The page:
The upshot is that the book is perhaps a bit too favorable to the point of view of the great national brewers, and to their insipid style of high-adjunct, low-hop lager. But the early history of the large brewers is fascinating, and she shows genuine interest in the microbrew movement and its impact upon American tastes. A very, very enjoyable book.
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7 of 9 people found the following review helpful
By S. Koue
I may change it to four stars, I feel it's around three and a half.
The book reads pretty well and complaints about confusion over the complicated relationships I think are not that valid. It is complicated and lots of extended family and lots of name changes but that is sort of the nature of the beast.

I had a couple of problems with the book. The first is a adoration of american style light lager as the pinnacle of "beer". She made some interesting points and I can see how that style took off. And I now give the guys much more credit for making a very good beer in that style. And in truth they virtually invented that style of beer so they get some points. However that is only one style of beer. There are MANY other styles of beer and they can be very good. What comes out is that the giants were actually good beer makers. They chose a style that many "beer people" find bland and uninteresting" but that does not mean that it is not well made.
The author unfortunately keeps implying and in some cases saying that everything but american light lager is swill and "bad beer", and that is simply not the case.

But then she admits that here sole knowledge about beer was drinking 10 cent glasses in college. If her self education had gone a bit deeper she may have written a more balanced look at american beer.

Another issue is that she has some factual errors. There is a point where she says that beer needs to be pasteurized or have preservatives added to make it safe to drink. This is completely wrong. There is no known human pathogen that is viable in beer. You can't get food poisoning from beer. A toss away part of that section mentions that these unscrupulous beer sellers were using filthy bottles. Filthy junk in bottles might make you sick.
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2 of 2 people found the following review helpful
By Gatch
I'd first like to note that the edition I'm reviewing is the hardcover version from 2006.

I'll keep it simple. This is an extremely well-written, well-researched, and well-sourced book on a history of many things. This book goes much deeper than just the history of beer in America, which is a much more intriguing subject than it sounds. This is a history of the human spirit, assimilation, Prohibition, entrepreneurship, and several other products of beers' influence on American culture. The author, Maureen Ogle, writes in a manner that is understandable and at times humorous. She also remains unbiased, making a case for "Big Beer" (A-B and the few other gigantic beer makers) and its place in history as well as craft beer and microbreweries writing the pages of history as you read this. I will recommend this book to all my friends and family and hope you take the time to read this great book on the history of beer in America.
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Most Recent Customer Reviews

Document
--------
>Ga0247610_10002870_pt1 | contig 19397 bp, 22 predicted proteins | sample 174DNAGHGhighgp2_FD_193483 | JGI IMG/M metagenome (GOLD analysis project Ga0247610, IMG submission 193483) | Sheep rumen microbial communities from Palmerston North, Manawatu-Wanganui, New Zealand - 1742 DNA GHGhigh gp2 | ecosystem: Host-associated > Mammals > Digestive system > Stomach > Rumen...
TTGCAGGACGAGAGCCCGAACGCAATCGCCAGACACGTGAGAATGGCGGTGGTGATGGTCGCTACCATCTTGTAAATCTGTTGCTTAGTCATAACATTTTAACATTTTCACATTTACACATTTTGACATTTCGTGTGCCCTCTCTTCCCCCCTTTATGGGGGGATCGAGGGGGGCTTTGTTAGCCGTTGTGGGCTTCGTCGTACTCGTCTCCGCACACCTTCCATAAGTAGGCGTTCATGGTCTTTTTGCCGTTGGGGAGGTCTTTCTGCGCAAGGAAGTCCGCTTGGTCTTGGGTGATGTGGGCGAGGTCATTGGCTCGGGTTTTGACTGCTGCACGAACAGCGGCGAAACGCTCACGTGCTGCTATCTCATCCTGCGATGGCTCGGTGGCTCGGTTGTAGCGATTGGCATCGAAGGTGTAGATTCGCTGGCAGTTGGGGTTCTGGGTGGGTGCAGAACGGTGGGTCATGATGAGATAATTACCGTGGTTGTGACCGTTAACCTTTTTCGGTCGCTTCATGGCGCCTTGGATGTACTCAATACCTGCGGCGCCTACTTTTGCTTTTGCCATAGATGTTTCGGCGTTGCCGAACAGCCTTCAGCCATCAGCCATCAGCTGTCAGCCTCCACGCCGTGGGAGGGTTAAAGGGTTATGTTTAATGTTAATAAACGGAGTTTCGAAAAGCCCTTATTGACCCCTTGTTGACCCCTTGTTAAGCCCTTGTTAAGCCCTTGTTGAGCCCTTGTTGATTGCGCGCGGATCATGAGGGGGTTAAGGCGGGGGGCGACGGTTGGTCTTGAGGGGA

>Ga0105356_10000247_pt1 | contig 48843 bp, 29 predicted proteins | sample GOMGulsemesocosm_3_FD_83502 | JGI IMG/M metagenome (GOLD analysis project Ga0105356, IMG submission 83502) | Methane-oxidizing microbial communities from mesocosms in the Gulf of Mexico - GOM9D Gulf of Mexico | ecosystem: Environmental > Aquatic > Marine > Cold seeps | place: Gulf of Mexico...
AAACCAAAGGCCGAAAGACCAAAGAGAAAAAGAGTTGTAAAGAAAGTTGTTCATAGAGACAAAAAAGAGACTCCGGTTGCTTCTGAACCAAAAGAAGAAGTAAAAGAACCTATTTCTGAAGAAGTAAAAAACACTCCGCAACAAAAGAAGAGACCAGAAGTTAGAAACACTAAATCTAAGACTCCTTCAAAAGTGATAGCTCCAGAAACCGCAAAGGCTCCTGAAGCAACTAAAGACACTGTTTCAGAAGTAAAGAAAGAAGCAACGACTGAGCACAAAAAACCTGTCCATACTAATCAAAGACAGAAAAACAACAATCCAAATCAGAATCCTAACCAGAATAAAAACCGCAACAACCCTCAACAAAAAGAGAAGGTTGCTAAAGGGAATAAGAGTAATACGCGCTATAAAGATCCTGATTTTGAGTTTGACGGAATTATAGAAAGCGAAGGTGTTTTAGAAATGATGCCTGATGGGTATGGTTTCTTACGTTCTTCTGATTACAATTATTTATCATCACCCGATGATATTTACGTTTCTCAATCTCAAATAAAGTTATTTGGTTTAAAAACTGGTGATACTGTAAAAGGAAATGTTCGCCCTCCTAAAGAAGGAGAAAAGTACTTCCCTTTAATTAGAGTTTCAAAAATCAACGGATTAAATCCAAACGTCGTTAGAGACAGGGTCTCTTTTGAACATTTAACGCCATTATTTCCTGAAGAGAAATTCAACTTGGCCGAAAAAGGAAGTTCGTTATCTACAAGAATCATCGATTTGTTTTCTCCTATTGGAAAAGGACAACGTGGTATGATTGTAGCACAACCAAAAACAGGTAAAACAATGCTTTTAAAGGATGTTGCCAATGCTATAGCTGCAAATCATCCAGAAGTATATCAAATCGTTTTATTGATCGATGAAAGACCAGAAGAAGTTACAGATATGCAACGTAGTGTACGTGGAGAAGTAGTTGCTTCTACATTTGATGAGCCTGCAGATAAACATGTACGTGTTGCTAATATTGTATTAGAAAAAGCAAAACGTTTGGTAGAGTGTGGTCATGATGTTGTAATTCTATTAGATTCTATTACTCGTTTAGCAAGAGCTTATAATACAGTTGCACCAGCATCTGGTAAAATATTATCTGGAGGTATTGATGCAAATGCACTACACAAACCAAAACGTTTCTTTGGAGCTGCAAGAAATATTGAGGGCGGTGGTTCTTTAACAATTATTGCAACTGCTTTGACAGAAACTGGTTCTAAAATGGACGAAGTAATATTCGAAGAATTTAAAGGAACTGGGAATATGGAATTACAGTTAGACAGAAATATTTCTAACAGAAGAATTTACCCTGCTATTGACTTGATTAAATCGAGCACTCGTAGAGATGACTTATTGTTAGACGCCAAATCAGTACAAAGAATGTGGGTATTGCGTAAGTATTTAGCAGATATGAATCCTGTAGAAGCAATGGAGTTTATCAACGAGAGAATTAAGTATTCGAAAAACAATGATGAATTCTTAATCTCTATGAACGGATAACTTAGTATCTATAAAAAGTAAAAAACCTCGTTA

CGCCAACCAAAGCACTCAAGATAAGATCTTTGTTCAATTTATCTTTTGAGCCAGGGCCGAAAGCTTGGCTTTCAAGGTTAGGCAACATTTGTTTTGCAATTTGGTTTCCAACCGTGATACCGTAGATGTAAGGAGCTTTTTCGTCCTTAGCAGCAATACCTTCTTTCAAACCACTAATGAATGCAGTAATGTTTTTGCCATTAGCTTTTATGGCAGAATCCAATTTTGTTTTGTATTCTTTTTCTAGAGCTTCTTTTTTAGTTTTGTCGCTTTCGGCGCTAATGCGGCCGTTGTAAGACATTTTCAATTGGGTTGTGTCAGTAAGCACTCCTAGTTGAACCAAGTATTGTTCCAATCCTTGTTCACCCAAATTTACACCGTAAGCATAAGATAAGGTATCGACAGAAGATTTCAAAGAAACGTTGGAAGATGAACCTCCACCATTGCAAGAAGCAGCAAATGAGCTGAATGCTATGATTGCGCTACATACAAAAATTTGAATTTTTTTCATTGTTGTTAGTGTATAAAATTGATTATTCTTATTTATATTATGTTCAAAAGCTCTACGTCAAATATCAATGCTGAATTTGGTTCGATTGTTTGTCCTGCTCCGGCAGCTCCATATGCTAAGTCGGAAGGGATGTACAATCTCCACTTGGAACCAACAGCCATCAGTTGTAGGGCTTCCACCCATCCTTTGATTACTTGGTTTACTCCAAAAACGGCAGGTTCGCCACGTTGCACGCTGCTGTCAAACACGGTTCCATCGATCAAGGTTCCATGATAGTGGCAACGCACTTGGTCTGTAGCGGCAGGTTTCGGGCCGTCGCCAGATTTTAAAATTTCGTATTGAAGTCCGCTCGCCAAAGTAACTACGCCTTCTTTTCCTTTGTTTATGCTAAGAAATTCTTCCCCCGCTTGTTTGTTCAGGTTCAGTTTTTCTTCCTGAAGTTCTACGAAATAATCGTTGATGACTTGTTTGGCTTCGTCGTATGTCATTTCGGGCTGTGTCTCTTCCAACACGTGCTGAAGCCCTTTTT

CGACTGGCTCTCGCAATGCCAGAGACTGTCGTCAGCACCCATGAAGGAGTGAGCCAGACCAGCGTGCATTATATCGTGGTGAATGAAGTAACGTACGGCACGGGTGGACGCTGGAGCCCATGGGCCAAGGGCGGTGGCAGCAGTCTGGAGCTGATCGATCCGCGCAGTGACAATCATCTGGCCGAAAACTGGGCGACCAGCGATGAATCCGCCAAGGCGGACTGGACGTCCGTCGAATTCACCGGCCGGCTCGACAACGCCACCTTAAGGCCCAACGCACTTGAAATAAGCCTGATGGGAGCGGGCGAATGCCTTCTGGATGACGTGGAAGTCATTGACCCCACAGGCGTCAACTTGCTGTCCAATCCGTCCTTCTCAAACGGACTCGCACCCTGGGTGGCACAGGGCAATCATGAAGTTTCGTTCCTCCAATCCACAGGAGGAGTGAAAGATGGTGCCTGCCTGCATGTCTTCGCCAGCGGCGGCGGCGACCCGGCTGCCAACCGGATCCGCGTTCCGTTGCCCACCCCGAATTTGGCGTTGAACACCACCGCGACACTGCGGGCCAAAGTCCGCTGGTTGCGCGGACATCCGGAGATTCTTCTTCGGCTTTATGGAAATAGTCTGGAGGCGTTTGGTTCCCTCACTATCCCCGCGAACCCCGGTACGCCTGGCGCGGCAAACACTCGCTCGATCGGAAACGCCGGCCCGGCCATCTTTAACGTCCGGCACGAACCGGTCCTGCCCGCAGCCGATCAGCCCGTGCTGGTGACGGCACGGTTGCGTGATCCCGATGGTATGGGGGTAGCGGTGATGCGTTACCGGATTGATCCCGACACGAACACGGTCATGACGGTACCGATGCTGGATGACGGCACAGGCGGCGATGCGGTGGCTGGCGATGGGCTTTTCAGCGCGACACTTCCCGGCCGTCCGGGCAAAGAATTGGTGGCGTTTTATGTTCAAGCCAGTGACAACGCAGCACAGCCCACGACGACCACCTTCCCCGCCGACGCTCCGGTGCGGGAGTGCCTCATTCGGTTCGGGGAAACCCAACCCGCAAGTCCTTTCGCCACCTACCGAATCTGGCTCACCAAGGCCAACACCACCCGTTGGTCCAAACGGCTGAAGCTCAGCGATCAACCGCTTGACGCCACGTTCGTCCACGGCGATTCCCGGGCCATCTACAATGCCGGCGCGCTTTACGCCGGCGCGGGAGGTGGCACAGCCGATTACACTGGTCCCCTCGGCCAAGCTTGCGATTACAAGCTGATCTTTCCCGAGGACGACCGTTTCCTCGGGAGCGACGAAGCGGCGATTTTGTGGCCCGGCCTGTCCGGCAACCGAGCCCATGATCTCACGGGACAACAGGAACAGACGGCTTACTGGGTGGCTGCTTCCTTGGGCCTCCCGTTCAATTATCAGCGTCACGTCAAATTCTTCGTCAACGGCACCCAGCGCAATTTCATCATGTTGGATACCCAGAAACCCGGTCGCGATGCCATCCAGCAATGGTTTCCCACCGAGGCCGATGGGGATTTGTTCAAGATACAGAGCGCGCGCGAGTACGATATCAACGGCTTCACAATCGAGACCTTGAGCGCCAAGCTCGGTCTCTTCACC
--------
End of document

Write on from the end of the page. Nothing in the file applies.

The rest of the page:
5.0 out of 5 stars Great book
Very interesting read. If you're a beer drinker or just a history buff, I recommend this book
Published 5 days ago by Tyson Dillow
4.0 out of 5 stars Interesting History
A thorough look at how the brewers started in the U.S. Shows how one person can build an empire but lose it when the industry changes.
Published 2 months ago by mark carson
4.0 out of 5 stars The History of "Big Beer"
While craft beer is all the rage, it is important to remember that for many reasons, much of America was raised on "Big Beer." And, that is an interesting story as well. Read more
Published 4 months ago by Mac
4.0 out of 5 stars good book on business/history of beer industry
nice historical book on industry, was informative
easy read..i thought is was a great overview of the beer business large and small
and how it transition thru its various... Read more
Published 4 months ago by pfred
3.0 out of 5 stars Very historical and informative.
I did enjoy this book, especially the beginning with the Germanic Beer Barons histories. The chapters are long and things did get redundant. All in all, worth a read.
Published 4 months ago by Chris Belcher
5.0 out of 5 stars Ambitious Brew
If I can enjoy a book about cattle and pigs, which I did (In Meat We Trust) I know I can down a book about beer! I was hooked halfway thru the first chapter where Ms. Read more
Published 4 months ago by Gordon Moog
4.0 out of 5 stars Fun Read
decent history book. interesting how beer reflects society moods. It shows, once again, how big business only cares about profit. Employees always take a back seat. Read more
Published 7 months ago by short pants brewing
4.0 out of 5 stars surprisingly comprehensive
Indignant that Professor Ogle does not devote 100 pages each to Michael Jackson, Ken Grossman and Jack Joyce, beer hippies have been bashing this ever since it came out in 2007,... Read more
Published 7 months ago by proud paleoconservative
4.0 out of 5 stars Beer Hounds Rejoice.
A detailed (overly so, at times) dive into the gory underbelly of the beverage we all love. I enjoyed it cover to cover.
Published 15 months ago by K. McQuarters
Published 18 months ago by leo connerty
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More About the Author

I'm a historian and ranter living three-dimensionally in Iowa and digitally at

My mission, which, yes, I've decided to accept, is to convert history haters into history lovers. Because let's face it: just about everyone leaves high school hating history. And that's too bad, because history is the story of the human experience --- and what's not to love about humanity?

For more information (because you DO want to know more, right?) visit And thanks for making reading part of your life.